Those who know me know that I was once in private practice. I owned my own small practice for eleven years, then I sold it to the local hospital. After that, things got complicated. I, quite of my own accord, got in on the founding of two Federally Qualified Health Centers in 2001 while still employed at my hospital-owned practice. At one point in that first year of the FQHC’s I worked at three offices and admitted patients to two hospitals, a lifestyle I don’t recommend. Still, I don’t regret a moment of it. The FQHC’s have thrived, and with them we have established an expectation in our part of northern Indiana that no one should be without a primary care provider. If I retired tomorrow, I would feel that not only had I treated a lot of patients, but also that I had made a positive change in our medical community.
I am now leaving my FQHC and going back into private practice, because there is a need for another change, for me and for my profession. I am starting a direct primary care practice.
Direct primary care (DPC) is an idea whose time has come. It is a model where a doctor contracts directly with his patients for services in exchange for a monthly subscription fee. There is typically little or no charge for individual care episodes. Most importantly, the doctor does not bill insurance for payment. His payment comes entirely from the patients. This allows the doctor to have very low overhead, because a large part of a primary care doctor’s overhead stems from his billing department. A doctor has to have at least one billing clerk working for him if he is going to bill insurance, and that clerk needs a place to work, so the office has to be big enough to fit in the extra staff. In order to pay for the billing clerk and the extra office space, the doctor needs to see more patients, which requires more examining rooms and medical assistants, which have to be paid for by seeing more patients, and when the spiral is done a primary care doctor is typically seeing over twenty patients a day, with two-thirds of the gross proceeds going to overhead.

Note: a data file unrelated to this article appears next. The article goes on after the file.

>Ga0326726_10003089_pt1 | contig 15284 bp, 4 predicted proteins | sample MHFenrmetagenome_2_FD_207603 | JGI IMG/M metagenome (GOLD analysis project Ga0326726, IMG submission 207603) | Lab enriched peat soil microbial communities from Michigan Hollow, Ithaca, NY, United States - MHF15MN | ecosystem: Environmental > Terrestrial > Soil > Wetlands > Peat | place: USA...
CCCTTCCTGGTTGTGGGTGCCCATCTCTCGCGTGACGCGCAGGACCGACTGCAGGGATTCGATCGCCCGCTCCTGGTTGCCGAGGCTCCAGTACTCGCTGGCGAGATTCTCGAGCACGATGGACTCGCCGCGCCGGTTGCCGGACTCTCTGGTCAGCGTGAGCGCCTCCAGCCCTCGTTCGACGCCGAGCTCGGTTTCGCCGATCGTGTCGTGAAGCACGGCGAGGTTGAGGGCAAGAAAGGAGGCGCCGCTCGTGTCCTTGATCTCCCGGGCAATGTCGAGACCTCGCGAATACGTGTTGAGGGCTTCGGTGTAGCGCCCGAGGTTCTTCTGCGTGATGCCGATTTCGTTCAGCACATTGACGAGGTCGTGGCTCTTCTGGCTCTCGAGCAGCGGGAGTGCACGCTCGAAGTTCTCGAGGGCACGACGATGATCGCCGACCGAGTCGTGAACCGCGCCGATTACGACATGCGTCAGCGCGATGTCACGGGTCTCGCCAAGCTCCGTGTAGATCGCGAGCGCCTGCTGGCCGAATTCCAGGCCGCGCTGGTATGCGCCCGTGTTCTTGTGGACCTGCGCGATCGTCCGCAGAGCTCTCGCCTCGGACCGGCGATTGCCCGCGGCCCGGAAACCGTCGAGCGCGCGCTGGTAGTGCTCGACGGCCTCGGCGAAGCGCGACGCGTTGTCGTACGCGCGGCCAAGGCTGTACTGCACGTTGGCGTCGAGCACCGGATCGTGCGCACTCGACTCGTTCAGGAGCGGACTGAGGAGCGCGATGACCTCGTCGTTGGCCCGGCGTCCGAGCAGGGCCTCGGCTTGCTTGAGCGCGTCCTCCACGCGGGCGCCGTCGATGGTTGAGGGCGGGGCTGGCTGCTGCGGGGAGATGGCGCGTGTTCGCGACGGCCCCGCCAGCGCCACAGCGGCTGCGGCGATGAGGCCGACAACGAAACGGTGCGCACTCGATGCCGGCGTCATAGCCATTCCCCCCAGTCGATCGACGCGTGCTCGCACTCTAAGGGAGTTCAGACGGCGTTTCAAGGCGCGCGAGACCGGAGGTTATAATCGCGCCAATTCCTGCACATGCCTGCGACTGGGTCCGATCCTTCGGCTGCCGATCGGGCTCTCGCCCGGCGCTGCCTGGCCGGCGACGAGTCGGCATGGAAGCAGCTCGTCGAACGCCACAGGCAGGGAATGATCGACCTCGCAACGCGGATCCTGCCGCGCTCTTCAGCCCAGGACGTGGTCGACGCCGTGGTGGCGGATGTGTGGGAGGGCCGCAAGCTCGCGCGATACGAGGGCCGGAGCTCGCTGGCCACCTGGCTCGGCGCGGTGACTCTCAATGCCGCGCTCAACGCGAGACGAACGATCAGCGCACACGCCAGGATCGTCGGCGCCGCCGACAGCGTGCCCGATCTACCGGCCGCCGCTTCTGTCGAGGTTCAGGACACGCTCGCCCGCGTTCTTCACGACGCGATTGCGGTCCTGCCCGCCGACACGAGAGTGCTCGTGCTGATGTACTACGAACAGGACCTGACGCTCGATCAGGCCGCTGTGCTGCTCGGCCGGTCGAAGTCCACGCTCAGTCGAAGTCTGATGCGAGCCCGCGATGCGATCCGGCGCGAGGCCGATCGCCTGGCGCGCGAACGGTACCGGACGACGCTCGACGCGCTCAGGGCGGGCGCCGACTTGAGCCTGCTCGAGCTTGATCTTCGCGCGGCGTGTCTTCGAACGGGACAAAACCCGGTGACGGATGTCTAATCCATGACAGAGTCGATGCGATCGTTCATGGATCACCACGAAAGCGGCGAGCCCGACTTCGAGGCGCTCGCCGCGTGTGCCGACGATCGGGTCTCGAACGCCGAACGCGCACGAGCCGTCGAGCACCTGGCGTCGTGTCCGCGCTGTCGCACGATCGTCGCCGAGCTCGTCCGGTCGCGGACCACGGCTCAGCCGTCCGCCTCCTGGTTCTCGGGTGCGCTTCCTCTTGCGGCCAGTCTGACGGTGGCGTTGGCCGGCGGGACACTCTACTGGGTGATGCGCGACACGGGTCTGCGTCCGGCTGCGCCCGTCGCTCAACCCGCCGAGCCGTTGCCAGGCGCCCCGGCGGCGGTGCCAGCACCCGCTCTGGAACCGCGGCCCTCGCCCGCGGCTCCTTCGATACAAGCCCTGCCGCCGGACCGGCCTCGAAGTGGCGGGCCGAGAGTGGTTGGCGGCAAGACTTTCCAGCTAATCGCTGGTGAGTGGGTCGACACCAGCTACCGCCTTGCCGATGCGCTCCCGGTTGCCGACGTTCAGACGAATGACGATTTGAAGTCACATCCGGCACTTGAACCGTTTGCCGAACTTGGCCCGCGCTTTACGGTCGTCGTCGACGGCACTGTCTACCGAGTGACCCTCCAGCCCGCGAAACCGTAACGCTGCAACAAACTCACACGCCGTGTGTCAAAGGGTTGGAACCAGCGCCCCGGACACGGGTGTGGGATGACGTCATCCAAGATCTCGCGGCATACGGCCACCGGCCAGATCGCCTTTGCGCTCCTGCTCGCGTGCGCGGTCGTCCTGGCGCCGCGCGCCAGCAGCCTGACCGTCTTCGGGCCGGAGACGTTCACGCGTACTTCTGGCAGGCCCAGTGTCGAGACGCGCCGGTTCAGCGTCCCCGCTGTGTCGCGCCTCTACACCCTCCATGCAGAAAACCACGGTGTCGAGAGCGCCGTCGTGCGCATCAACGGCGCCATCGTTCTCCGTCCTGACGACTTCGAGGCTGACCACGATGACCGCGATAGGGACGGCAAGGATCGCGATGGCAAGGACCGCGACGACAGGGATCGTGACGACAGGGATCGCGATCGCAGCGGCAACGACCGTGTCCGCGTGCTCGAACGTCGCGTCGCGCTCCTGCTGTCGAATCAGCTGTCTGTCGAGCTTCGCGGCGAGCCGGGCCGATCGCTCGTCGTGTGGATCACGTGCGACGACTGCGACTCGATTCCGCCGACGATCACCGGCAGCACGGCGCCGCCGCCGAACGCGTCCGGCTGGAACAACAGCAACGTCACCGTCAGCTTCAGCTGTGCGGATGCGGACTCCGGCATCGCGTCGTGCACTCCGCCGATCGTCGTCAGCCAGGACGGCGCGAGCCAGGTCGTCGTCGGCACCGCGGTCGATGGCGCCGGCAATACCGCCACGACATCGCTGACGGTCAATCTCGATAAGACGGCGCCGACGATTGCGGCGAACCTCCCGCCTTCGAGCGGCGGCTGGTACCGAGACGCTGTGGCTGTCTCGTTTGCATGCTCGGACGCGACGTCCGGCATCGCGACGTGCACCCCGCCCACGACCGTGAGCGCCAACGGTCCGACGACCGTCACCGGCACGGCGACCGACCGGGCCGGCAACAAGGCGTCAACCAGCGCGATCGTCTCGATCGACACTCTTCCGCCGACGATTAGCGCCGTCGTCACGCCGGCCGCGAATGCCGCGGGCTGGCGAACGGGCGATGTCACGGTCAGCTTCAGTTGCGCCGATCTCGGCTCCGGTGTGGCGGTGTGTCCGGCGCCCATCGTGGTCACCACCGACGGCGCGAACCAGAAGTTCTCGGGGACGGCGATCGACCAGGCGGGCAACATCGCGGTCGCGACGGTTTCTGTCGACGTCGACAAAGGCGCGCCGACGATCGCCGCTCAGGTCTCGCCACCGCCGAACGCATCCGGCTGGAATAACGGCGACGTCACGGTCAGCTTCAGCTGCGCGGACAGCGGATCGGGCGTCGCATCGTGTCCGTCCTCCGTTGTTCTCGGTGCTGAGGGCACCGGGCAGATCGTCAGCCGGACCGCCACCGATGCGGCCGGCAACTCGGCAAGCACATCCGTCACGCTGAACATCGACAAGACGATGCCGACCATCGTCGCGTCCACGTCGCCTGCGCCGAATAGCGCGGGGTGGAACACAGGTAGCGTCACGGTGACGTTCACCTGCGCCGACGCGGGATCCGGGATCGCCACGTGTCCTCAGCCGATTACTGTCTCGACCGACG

In contrast, a DPC practice has no billing clerks, so that expense is forgone, and the spiral runs backwards: less office space, fewer supporting staff members, until the practice has five to twelve unhurried visits a day in a small office running perhaps 35% overhead. The doctor can make a living with 300-1,000 patients he knows really well, instead of the typical patient panel of 2,500 patients.
In addition, a subscription model of payment allows for different, often better patient interactions than are allowed by the insurance companies. The reason your doctor won’t talk to you on the phone is that nobody is paying him to do it: the insurance companies don’t consider it a billable service, and most doctors don’t bill for things not on the insurance menu. You can’t interact with your doctor by Skype, or e-mail, or Twitter (or the similar platforms that offer medical-grade security) because he would have to do this for free. On the other hand, if these services are offered as part of a subscription contract with no insurer interference, then you and he can take advantage of these modern conveniences.
The rise of DPC practices has been encouraged by significant changes in the health insurance business, which I will cover in a later post. For now, I will just say that I am looking forward to practicing medicine at a quiet, thoughtful pace for patients who value my services.